Small Intestine – TCM

The Small Intestine in TCM is credited with the separation of solids and liquids. Food is digested and ‘ripened’ by the stomach, the essences are extracted by the spleen and then food travels to the small intestine where the turbid and clear are separated. From the small intestine, liquid waste is then sent to the bladder and solid waste to the large intestine. The ‘pure’ or goodness extracted by the small intestine is sent back to the Spleen or the Liver.

The Small Intestine is related to the Heart meridian which can transfer problems with heat to the bladder via the small intestine (i.e. burning urine). Their emotions are joy or agitation. Given the role of the small intestine in separating and sorting the pure from the turbid, it is always worth considering the meridian in cases of a mental lack of order. It can also be overworked by the constant need for us to sort and process information, particularly when we are inundated with information overload in our modern lives. It is also worth taking a moment to consider that if we are constantly allowing negative thoughts and negative news into our minds, what effect does that have our our small intestine?

Given the small intestines role in processing foods eaten by us, it is vulnerable to influences from outside the body. In cases where the small intestine is not functioning properly, toxic waste can leak into the liver or spleen causing them to work harder. If they become overpowered, the toxic waste can leak into the blood.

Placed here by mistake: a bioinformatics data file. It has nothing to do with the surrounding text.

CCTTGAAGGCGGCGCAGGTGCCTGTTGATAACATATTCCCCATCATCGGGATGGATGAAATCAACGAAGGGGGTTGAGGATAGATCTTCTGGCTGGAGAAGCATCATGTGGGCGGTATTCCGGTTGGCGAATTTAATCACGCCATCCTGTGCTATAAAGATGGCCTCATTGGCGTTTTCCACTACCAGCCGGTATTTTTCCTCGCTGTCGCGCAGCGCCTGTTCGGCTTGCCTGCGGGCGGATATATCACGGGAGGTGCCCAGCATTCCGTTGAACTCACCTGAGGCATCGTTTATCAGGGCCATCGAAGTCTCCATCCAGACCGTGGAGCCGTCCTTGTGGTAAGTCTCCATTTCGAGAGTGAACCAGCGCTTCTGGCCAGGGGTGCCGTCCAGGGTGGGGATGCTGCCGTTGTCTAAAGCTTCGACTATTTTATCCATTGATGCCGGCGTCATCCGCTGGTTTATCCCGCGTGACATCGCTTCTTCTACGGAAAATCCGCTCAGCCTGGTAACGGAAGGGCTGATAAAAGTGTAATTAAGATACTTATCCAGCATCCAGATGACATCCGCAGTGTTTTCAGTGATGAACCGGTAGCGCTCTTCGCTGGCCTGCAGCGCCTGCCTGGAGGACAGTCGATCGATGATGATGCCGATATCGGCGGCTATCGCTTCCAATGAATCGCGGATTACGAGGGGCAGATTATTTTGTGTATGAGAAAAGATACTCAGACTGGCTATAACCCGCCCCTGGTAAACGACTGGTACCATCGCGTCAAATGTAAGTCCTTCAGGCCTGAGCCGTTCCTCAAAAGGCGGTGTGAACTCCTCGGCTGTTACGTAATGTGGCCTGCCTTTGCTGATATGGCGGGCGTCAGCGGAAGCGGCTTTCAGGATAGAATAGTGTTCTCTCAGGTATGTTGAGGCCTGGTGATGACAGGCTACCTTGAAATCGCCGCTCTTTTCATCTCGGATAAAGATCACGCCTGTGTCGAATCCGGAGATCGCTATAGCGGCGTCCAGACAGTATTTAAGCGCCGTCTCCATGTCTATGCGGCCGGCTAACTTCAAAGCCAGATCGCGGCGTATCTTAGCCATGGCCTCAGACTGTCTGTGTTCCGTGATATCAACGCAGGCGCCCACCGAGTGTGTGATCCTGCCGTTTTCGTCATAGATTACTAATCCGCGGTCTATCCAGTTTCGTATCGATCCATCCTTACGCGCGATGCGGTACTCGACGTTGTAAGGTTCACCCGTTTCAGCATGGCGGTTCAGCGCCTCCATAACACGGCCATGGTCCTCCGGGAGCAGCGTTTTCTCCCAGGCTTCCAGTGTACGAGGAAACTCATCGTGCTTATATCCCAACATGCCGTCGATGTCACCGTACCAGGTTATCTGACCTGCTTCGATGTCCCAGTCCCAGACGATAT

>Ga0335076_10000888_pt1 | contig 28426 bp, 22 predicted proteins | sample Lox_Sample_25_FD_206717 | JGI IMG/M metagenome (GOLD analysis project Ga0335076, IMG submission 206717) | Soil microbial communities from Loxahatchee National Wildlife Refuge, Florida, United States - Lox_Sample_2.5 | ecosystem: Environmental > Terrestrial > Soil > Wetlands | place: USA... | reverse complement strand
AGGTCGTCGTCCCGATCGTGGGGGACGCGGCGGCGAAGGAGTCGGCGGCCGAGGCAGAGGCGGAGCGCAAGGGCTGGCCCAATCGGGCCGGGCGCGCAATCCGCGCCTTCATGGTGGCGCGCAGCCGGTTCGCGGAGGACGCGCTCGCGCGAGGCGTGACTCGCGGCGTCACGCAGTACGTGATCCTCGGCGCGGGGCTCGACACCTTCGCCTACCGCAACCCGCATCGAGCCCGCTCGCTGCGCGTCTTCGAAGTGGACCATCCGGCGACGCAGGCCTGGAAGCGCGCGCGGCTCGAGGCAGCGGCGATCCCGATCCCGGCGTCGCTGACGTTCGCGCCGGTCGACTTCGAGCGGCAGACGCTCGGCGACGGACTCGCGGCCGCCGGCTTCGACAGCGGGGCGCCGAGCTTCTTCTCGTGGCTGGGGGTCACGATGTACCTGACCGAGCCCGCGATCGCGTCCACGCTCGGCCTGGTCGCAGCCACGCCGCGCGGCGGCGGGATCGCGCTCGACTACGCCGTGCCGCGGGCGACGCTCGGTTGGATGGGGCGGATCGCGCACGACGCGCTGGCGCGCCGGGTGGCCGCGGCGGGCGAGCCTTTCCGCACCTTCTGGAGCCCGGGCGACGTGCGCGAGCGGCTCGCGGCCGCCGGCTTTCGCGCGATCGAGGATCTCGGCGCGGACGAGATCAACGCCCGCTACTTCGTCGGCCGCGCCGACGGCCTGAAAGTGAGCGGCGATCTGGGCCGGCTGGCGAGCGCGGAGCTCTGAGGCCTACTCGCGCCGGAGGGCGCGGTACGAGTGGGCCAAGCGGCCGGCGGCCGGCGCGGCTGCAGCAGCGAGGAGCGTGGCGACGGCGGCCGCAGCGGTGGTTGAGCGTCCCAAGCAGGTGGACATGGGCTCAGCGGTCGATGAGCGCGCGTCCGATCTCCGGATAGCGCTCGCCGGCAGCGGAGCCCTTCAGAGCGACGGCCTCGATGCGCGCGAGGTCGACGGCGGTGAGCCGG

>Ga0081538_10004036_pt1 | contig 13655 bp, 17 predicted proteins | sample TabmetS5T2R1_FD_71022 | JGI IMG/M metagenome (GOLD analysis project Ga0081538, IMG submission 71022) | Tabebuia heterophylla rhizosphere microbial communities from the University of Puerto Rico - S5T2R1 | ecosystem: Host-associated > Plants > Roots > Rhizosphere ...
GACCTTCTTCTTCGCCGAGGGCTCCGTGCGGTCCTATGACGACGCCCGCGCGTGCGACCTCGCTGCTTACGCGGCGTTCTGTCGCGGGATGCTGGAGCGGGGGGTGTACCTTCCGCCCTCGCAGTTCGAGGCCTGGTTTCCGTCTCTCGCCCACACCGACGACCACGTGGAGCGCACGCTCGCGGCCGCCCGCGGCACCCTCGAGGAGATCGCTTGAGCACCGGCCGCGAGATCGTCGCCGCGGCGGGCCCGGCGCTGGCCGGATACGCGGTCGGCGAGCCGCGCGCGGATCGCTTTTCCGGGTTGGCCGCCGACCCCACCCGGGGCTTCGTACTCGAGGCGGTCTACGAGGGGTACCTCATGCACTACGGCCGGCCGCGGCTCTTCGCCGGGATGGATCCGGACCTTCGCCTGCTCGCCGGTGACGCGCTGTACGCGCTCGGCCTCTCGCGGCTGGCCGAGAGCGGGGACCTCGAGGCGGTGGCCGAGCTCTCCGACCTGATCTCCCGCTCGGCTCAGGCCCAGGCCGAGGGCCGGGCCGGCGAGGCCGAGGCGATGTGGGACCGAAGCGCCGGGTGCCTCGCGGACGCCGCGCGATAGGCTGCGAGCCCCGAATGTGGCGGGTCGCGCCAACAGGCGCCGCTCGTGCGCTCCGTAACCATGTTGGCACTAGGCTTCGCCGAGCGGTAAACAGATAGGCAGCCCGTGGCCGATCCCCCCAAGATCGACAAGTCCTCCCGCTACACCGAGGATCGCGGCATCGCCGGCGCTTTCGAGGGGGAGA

The Small Intestine in TCM has a time of 1-3pm, its season is summer and its color is red.

Eating too much raw food can cause damp or stagnant conditions in the Spleen. The opposite is also true. Eating too much hot food can cause our emotions to become agitated.

The small intestine meridian begins at the little finger and runs along the inside arm to the shoulder where a branch travels internally to the heart and small intestine.

The small intestine (image from Wiki Commons from user Wellness Images).
The small intestine (image from Wiki Commons from user Wellness Images).